India's booming economy... and everyone else, by Nina Robbins

India’s booming economy is thrusting the wealthy of India into the ranks of the world’s richest, but how about everyone else?

After my first two and a half weeks trying to find my place in the charming chaos of India I can confidently say that the sight of a traffic jam caused by a 52 sheep pile up, the shameless stares of complete strangers on the streets and the new function of my hands as dinner utensils is quickly become routine. The 6 Udaipur interns, including myself, are all stuffed with stories (and chipatis) and are enjoying a friendly competition for the most compelling chai rendezvous, most bizarre host family member and best Indian fashion sense. I could stand to learn a lot when it comes to the fashion sense.

On a more professional note, we are all gradually coming into our own development projects at our respective NGOS. I am working with the Sahayata Organization with a group of cheerful and motivated young professionals and a delightful supervisor nicknamed Babuji. The Sahayata Organization is as an emerging urban micro Finance and Livelihood initiative in Rajasthan. It was started by a team of professionals who were aware of the large gap that exists between traditional means of finance and the economically marginalized sector of society. Sahayata has successfully established itself as a revenue-based service provider in order to achieve the dual objectives of social and economic empowerment of the community as well as the sustainability of this intervention. Now Sahayata is in the process of expanding the organization to include a non-profit financial literacy program.

Not only will the financial literacy program be advantageous to the women of Rajasthan, but it will be one small step towards a more financial savvy India. India’s booming economy is thrusting the wealthy of India into the ranks of the world’s richest, but how about everyone else? In the last fiscal year the GDP growth rate was 9.1% and India’s economy established itself as the twelfth largest economy in the world and the second fastest growing economy, after China. However, despite the new boomtowns of Bangalore and Mumbai, most of the Indian population is still hovering below the poverty line, untouched by the rising national wealth. According to the new financial inclusion index, India is doing very poorly when it comes to the rate at which people use banking products and make investments. The financial inclusion index “is a measure of the availability and usage of banking services in key nations of the world, and is based on indicators like the number of bank accounts per 1,000 adults, numbers of ATMS, and amount of bank credit and deposits” (The Economic Times, 24/7/2008). In order for the majority of Indians to benefit from their profitable economy, financial inclusion must be the key priority for the NGOs, the government and banking institutions in the upcoming decade. Through our financial literacy program, Sahayata hopes to be a catalyst in the push towards a larger middle class and a healthy India.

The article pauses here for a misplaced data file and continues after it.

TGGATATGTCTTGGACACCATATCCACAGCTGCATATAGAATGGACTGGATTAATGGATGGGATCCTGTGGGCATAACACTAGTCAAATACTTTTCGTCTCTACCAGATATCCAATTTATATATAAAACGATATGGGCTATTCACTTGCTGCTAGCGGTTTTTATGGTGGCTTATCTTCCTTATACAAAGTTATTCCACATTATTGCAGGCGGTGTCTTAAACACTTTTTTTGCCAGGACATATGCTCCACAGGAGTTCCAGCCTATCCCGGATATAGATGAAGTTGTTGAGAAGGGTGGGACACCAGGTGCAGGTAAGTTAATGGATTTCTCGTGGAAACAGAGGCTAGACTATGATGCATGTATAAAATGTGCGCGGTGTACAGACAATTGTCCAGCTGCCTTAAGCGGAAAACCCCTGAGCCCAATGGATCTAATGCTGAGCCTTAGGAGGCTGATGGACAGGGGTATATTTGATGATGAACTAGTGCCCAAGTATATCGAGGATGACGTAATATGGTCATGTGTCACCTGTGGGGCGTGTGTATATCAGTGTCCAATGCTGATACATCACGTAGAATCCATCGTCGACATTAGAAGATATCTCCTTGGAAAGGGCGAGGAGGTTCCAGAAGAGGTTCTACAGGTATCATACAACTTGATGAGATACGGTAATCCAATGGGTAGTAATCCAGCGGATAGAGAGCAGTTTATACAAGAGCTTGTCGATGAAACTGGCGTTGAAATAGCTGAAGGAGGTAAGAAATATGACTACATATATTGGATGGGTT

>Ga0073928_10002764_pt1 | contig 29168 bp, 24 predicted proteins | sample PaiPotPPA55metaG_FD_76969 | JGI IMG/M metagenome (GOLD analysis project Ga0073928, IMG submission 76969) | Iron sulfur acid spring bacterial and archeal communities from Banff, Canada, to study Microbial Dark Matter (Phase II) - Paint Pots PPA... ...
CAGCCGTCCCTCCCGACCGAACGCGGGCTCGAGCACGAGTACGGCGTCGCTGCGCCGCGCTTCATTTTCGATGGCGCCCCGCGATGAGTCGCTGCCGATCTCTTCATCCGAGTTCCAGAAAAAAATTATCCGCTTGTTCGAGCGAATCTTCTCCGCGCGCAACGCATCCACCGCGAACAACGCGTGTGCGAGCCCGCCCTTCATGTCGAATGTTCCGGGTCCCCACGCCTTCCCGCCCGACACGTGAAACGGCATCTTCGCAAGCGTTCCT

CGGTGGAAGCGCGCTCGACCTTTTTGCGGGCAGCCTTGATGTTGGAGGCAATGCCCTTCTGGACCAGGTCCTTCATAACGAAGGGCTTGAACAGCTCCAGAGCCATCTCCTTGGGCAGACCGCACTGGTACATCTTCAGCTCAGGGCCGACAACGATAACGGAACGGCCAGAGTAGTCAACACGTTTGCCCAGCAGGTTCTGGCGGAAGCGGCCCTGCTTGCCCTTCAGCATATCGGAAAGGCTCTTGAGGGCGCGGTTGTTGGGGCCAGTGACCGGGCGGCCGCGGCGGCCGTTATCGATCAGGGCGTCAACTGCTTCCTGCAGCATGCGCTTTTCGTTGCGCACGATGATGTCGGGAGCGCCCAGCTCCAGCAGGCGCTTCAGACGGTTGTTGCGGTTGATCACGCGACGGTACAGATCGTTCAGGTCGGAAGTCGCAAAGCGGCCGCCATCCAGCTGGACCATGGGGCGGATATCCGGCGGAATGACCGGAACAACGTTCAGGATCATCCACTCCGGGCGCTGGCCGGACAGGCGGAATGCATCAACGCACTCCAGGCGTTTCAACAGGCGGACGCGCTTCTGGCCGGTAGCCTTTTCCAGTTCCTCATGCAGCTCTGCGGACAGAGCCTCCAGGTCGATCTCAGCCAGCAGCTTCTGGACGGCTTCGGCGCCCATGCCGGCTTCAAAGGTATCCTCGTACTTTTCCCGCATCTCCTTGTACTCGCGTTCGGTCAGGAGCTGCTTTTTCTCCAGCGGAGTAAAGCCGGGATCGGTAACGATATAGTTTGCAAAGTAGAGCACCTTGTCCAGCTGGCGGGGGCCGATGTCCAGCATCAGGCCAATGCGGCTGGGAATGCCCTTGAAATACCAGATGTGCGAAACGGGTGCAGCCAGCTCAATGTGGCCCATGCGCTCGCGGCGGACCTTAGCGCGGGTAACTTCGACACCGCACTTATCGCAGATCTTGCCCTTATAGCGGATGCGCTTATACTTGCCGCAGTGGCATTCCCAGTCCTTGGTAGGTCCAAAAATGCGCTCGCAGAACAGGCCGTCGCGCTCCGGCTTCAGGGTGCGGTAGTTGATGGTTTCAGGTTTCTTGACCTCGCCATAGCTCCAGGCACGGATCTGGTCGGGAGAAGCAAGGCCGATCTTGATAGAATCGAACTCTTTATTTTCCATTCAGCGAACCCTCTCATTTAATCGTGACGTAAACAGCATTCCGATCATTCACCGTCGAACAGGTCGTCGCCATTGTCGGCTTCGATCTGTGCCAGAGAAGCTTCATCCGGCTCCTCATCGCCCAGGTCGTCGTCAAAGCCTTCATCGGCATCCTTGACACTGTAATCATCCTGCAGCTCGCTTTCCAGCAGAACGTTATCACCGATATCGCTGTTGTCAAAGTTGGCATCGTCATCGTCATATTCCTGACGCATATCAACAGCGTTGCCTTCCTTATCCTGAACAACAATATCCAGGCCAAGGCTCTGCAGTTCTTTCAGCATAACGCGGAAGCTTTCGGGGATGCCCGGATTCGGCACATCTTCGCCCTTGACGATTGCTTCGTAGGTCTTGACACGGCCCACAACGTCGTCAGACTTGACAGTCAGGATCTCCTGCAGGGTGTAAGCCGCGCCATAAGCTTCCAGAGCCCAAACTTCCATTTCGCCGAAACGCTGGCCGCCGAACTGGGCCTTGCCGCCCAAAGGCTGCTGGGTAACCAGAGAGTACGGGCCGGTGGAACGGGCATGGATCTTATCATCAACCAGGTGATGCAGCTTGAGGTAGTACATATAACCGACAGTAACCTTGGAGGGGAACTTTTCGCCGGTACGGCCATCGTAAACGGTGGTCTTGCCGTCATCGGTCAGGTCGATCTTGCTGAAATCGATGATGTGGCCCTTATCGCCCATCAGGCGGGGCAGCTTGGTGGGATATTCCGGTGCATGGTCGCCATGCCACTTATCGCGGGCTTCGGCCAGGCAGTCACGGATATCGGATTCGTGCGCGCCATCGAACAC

Currently I am doing a needs assessment survey with our loan clients to evaluate their level of financial literacy and find out if they would be interested in a money management tutorial. The response from the clients has been overwhelmingly positive.

We have already recruited a great teacher from the nearby college who is well-versed in economic policy and financial management and we hope to begin the pilot project in two weeks. The pilot project will consist of three groups of women. One group will be familiar with basic financial terminology such as Budget, Risk, and interest. This group will consist of women that have bank accounts. The second group of women will have some idea of the basic financial terms but no substantial knowledge and approximately fifty percent of these women will have bank accounts and the other fifty percent will keep their savings in their homes. The third group of women will have little to no knowledge of financial management and will consist of women that do not use banking institutions. Our teacher will meet with each group twice a week for a period of eight weeks. After which each group will have a final examination so we can evaluate and monitor the success of the pilot program for each group.

I would have to say that the largest obstacle in the way of my success in this internship will most likely be the language barrier. However, with the help of our language teacher Retchna, we are speedily becoming acquainted with Hindi and in the interim, big smiles seem to be the best way of building a good rapport with new friends.


Nina Robbins